Analysis: Who performed best at the STV leaders’ debate?

Anas Sarwar put in another strong performance in an leaders’ debate with a format that gave the hopefuls a more engaging platform to make their case for Scotland.

Allowing leaders to interrogate their rivals gave viewers the best insight yet into the key messages each party wishes to put to the electorate as to why they are the ones to choose. And again it was Scottish Labour through Sarwar who came out on top.

During an early feisty exchange on independence, it was the Scottish Labour leader who most successfully put across his case for the domestic agenda and it was a stark contrast to the “you just can’t” response from Scottish Tories leader Douglas Ross when asked whether Covid-19 recovery and independence could run in tandem.

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STV leaders' debate: Nicola Sturgeon defends record in government
Scottish Green Party co-leader Patrick Harvie, Scottish Conservative Leader Douglas Ross, leader of the Scottish National Party (SNP) Nicola Sturgeon, presenter Colin Mackay, Scottish Labour leader Anas Sarwar and leader of the Scottish Liberal Democrat Party Willie Rennie taking part in The STV Leaders' Debate at SWG3 in Glasgow.
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Bar an early gaffe misnaming chair Colin Mackay, Mr Sarwar was assured and the politician with the clearest domestic message of how best Holyrood can, without independence, do more.

Despite a strong start on issues such as Brexit and Conservative “recklessness”, a message sure to resonate with those who believe the First Minister dealt well with the pandemic, Nicola Sturgeon came under fierce attack on her record.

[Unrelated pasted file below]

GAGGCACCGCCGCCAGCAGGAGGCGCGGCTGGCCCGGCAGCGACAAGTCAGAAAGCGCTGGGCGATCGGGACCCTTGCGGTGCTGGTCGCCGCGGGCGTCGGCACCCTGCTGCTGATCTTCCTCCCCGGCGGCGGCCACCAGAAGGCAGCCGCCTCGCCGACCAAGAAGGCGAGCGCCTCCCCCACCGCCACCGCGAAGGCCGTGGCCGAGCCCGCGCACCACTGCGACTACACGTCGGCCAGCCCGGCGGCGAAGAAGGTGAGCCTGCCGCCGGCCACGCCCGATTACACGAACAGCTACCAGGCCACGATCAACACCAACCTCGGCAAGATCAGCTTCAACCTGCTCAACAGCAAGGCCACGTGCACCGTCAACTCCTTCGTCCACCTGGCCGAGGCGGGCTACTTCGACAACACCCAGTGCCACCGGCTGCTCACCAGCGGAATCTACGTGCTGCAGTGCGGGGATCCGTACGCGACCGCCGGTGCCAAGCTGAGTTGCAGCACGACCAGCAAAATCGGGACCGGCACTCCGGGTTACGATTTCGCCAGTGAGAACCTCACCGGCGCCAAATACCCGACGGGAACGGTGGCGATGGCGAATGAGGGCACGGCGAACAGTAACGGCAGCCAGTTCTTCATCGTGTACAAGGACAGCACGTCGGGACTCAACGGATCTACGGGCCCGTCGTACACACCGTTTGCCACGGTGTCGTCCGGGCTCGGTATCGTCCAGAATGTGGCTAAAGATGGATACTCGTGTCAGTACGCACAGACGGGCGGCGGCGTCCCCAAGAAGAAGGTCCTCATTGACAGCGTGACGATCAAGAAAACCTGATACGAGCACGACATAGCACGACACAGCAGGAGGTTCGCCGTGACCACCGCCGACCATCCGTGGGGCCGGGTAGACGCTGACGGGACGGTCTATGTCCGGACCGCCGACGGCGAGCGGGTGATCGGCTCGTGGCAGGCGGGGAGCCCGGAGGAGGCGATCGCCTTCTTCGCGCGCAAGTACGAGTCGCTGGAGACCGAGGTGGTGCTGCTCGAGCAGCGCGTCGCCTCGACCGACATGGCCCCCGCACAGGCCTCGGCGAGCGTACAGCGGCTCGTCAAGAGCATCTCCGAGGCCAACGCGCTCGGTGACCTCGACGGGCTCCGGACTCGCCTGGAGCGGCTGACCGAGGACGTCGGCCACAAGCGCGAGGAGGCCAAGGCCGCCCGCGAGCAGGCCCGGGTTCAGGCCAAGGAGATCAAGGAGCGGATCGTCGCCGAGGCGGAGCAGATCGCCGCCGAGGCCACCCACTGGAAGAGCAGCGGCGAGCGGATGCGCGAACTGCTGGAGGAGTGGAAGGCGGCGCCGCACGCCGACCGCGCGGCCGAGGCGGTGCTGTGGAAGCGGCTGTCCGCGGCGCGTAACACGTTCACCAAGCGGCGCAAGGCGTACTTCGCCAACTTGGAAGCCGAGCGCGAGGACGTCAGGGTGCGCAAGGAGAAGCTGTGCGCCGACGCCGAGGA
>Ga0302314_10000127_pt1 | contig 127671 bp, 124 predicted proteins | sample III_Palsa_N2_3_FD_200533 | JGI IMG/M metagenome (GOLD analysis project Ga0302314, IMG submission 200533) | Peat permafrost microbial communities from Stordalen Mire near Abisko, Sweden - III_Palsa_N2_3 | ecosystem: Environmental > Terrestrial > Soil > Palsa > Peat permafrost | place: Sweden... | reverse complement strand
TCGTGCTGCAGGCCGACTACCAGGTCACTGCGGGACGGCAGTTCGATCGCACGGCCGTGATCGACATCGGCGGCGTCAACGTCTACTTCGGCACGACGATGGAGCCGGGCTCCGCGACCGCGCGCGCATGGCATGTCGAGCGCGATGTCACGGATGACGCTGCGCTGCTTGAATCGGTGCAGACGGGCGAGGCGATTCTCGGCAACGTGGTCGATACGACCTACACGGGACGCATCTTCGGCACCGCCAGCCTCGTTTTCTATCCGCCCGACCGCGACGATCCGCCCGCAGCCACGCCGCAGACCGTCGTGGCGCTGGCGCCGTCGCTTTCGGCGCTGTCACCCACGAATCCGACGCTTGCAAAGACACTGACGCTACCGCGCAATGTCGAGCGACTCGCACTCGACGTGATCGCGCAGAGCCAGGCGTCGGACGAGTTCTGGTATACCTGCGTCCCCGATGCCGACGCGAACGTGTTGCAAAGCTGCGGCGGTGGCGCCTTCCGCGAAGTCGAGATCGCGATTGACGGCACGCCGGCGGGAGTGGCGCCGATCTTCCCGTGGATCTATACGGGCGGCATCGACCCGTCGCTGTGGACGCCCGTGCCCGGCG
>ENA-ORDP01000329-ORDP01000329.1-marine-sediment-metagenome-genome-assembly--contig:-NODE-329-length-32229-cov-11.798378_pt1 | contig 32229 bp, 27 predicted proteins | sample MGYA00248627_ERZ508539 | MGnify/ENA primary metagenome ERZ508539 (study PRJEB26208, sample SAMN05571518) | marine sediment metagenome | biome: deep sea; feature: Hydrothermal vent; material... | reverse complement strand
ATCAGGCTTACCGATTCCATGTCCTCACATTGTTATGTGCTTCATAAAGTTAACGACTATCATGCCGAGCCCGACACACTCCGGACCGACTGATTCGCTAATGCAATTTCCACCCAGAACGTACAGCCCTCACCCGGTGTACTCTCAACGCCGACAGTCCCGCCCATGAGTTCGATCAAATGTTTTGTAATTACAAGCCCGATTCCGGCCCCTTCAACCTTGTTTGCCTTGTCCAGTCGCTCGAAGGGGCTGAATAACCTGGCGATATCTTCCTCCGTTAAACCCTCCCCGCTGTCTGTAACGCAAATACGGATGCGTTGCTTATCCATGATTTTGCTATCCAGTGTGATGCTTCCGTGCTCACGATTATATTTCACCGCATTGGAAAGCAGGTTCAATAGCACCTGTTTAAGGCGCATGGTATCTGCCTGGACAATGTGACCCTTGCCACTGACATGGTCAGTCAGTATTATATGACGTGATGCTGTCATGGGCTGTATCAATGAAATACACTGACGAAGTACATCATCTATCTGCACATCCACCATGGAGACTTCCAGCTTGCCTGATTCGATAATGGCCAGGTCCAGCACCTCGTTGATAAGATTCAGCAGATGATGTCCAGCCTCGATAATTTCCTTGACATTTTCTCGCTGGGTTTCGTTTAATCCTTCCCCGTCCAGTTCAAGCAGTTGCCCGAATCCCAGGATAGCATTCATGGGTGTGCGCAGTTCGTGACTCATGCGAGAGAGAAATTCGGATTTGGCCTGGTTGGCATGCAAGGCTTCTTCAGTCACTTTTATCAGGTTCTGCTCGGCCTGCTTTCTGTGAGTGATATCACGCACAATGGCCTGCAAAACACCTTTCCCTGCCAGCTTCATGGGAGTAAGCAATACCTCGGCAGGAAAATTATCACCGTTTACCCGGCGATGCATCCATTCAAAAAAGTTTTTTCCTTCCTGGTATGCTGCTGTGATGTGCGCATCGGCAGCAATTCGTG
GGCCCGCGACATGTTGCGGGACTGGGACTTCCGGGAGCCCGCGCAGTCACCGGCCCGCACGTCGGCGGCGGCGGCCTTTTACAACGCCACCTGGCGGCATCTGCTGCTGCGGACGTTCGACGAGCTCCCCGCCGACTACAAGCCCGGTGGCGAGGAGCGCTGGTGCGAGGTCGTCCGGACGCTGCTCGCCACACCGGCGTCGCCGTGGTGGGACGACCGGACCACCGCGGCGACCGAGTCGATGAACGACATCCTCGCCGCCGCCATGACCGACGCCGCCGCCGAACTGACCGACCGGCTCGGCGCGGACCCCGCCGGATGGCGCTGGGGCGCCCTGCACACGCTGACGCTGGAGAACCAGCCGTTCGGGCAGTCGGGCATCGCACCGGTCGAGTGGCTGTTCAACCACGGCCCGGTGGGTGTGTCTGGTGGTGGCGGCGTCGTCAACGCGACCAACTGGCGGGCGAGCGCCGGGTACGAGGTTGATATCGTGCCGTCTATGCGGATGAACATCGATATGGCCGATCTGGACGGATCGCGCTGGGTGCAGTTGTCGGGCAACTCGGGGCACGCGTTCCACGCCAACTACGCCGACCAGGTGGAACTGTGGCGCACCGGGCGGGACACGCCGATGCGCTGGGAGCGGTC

Her responses, long-winded and failing to provide a credible explanation as to why the SNP has not done better, meant her central weakness of her government’s record was front and centre.

Mr Ross improved on the first debate and attempted to avoid the question of the constitution during his questioning of Sturgeon, but failed to apply the finish in one question on the SNP’s record, blazing the shot wide by mentioning a referendum.

His softly-softly approach to questions from other leaders was a sea-change, but came across as manufactured, especially in response to his SNP counterpart.

The best question of the night and the weakest moment for Ross was Patrick Harvie asking the leader about his views on gypsy travellers.

The Scottish Greens leader was also strongest on climate issues and made his points with confidence from his lengthy parliamentary experience.

Liberal Democrats leader Willie Rennie did his best to stay relevant, but struggled on Brexit and Scotland’s future with the EU.

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In any case, the debate will have done little to help the floating voters, with all leaders focused on shoring up their own core vote.

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